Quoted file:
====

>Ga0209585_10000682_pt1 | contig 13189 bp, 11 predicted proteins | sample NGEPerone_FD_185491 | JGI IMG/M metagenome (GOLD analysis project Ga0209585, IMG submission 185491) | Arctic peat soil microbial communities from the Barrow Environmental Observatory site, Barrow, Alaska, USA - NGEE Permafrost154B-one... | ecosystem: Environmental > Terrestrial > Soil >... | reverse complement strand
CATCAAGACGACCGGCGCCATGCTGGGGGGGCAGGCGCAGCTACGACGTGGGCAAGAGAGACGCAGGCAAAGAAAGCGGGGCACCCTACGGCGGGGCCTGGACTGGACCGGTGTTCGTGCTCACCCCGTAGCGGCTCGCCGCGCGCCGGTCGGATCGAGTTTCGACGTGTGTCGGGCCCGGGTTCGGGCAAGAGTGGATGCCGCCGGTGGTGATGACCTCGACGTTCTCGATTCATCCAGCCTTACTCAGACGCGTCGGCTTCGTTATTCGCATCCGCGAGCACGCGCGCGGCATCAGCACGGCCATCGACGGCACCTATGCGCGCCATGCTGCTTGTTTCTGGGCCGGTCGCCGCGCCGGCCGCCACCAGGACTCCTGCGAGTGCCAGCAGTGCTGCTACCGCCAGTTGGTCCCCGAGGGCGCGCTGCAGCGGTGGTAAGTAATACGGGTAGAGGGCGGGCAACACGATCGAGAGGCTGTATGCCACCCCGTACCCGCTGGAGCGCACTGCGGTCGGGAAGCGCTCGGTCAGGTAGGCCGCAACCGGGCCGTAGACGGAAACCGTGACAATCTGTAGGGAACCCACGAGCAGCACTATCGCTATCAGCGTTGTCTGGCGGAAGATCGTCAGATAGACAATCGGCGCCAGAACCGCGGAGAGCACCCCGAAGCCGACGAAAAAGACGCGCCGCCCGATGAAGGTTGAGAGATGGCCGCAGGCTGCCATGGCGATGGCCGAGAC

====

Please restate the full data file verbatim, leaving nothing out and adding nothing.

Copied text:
>Ga0209585_10000682_pt1 | contig 13189 bp, 11 predicted proteins | sample NGEPerone_FD_185491 | JGI IMG/M metagenome (GOLD analysis project Ga0209585, IMG submission 185491) | Arctic peat soil microbial communities from the Barrow Environmental Observatory site, Barrow, Alaska, USA - NGEE Permafrost154B-one... | ecosystem: Environmental > Terrestrial > Soil >... | reverse complement strand
CATCAAGACGACCGGCGCCATGCTGGGGGGGCAGGCGCAGCTACGACGTGGGCAAGAGAGACGCAGGCAAAGAAAGCGGGGCACCCTACGGCGGGGCCTGGACTGGACCGGTGTTCGTGCTCACCCCGTAGCGGCTCGCCGCGCGCCGGTCGGATCGAGTTTCGACGTGTGTCGGGCCCGGGTTCGGGCAAGAGTGGATGCCGCCGGTGGTGATGACCTCGACGTTCTCGATTCATCCAGCCTTACTCAGACGCGTCGGCTTCGTTATTCGCATCCGCGAGCACGCGCGCGGCATCAGCACGGCCATCGACGGCACCTATGCGCGCCATGCTGCTTGTTTCTGGGCCGGTCGCCGCGCCGGCCGCCACCAGGACTCCTGCGAGTGCCAGCAGTGCTGCTACCGCCAGTTGGTCCCCGAGGGCGCGCTGCAGCGGTGGTAAGTAATACGGGTAGAGGGCGGGCAACACGATCGAGAGGCTGTATGCCACCCCGTACCCGCTGGAGCGCACTGCGGTCGGGAAGCGCTCGGTCAGGTAGGCCGCAACCGGGCCGTAGACGGAAACCGTGACAATCTGTAGGGAACCCACGAGCAGCACTATCGCTATCAGCGTTGTCTGGCGGAAGATCGTCAGATAGACAATCGGCGCCAGAACCGCGGAGAGCACCCCGAAGCCGACGAAAAAGACGCGCCGCCCGATGAAGGTTGAGAGATGGCCGCAGGCTGCCATGGCGATGGCCGAGAC